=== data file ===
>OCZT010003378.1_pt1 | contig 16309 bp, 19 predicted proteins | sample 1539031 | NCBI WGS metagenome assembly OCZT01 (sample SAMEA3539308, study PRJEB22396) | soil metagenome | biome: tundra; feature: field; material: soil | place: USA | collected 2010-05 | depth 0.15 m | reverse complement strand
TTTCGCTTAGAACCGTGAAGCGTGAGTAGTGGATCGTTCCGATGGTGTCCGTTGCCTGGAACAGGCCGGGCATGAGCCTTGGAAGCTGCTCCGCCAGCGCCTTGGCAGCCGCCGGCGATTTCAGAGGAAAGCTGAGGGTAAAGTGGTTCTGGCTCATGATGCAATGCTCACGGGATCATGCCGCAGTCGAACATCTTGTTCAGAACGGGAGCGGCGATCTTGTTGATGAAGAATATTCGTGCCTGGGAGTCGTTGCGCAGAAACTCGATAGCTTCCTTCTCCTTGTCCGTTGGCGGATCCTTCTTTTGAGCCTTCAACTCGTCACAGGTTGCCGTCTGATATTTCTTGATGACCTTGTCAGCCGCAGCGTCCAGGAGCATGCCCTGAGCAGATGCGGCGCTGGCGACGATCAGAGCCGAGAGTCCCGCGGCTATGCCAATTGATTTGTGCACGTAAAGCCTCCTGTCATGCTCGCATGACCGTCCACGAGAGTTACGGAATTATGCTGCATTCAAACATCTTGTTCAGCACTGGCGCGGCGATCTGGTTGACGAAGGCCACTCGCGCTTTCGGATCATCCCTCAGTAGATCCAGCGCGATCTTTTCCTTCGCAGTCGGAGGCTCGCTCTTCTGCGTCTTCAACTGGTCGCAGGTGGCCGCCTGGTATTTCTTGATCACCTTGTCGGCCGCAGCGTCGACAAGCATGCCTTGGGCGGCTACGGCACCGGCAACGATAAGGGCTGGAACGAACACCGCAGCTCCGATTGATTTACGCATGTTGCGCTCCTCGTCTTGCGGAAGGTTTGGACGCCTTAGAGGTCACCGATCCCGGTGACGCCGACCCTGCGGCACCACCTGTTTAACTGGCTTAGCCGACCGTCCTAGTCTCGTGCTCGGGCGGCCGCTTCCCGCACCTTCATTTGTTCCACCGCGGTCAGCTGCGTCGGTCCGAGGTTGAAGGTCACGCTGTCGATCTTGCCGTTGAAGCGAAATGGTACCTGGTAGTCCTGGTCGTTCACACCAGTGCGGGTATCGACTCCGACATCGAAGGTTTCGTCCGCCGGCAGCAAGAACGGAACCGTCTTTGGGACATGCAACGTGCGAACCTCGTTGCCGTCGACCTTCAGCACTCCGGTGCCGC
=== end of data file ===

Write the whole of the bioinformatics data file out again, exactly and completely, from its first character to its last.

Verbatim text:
>OCZT010003378.1_pt1 | contig 16309 bp, 19 predicted proteins | sample 1539031 | NCBI WGS metagenome assembly OCZT01 (sample SAMEA3539308, study PRJEB22396) | soil metagenome | biome: tundra; feature: field; material: soil | place: USA | collected 2010-05 | depth 0.15 m | reverse complement strand
TTTCGCTTAGAACCGTGAAGCGTGAGTAGTGGATCGTTCCGATGGTGTCCGTTGCCTGGAACAGGCCGGGCATGAGCCTTGGAAGCTGCTCCGCCAGCGCCTTGGCAGCCGCCGGCGATTTCAGAGGAAAGCTGAGGGTAAAGTGGTTCTGGCTCATGATGCAATGCTCACGGGATCATGCCGCAGTCGAACATCTTGTTCAGAACGGGAGCGGCGATCTTGTTGATGAAGAATATTCGTGCCTGGGAGTCGTTGCGCAGAAACTCGATAGCTTCCTTCTCCTTGTCCGTTGGCGGATCCTTCTTTTGAGCCTTCAACTCGTCACAGGTTGCCGTCTGATATTTCTTGATGACCTTGTCAGCCGCAGCGTCCAGGAGCATGCCCTGAGCAGATGCGGCGCTGGCGACGATCAGAGCCGAGAGTCCCGCGGCTATGCCAATTGATTTGTGCACGTAAAGCCTCCTGTCATGCTCGCATGACCGTCCACGAGAGTTACGGAATTATGCTGCATTCAAACATCTTGTTCAGCACTGGCGCGGCGATCTGGTTGACGAAGGCCACTCGCGCTTTCGGATCATCCCTCAGTAGATCCAGCGCGATCTTTTCCTTCGCAGTCGGAGGCTCGCTCTTCTGCGTCTTCAACTGGTCGCAGGTGGCCGCCTGGTATTTCTTGATCACCTTGTCGGCCGCAGCGTCGACAAGCATGCCTTGGGCGGCTACGGCACCGGCAACGATAAGGGCTGGAACGAACACCGCAGCTCCGATTGATTTACGCATGTTGCGCTCCTCGTCTTGCGGAAGGTTTGGACGCCTTAGAGGTCACCGATCCCGGTGACGCCGACCCTGCGGCACCACCTGTTTAACTGGCTTAGCCGACCGTCCTAGTCTCGTGCTCGGGCGGCCGCTTCCCGCACCTTCATTTGTTCCACCGCGGTCAGCTGCGTCGGTCCGAGGTTGAAGGTCACGCTGTCGATCTTGCCGTTGAAGCGAAATGGTACCTGGTAGTCCTGGTCGTTCACACCAGTGCGGGTATCGACTCCGACATCGAAGGTTTCGTCCGCCGGCAGCAAGAACGGAACCGTCTTTGGGACATGCAACGTGCGAACCTCGTTGCCGTCGACCTTCAGCACTCCGGTGCCGC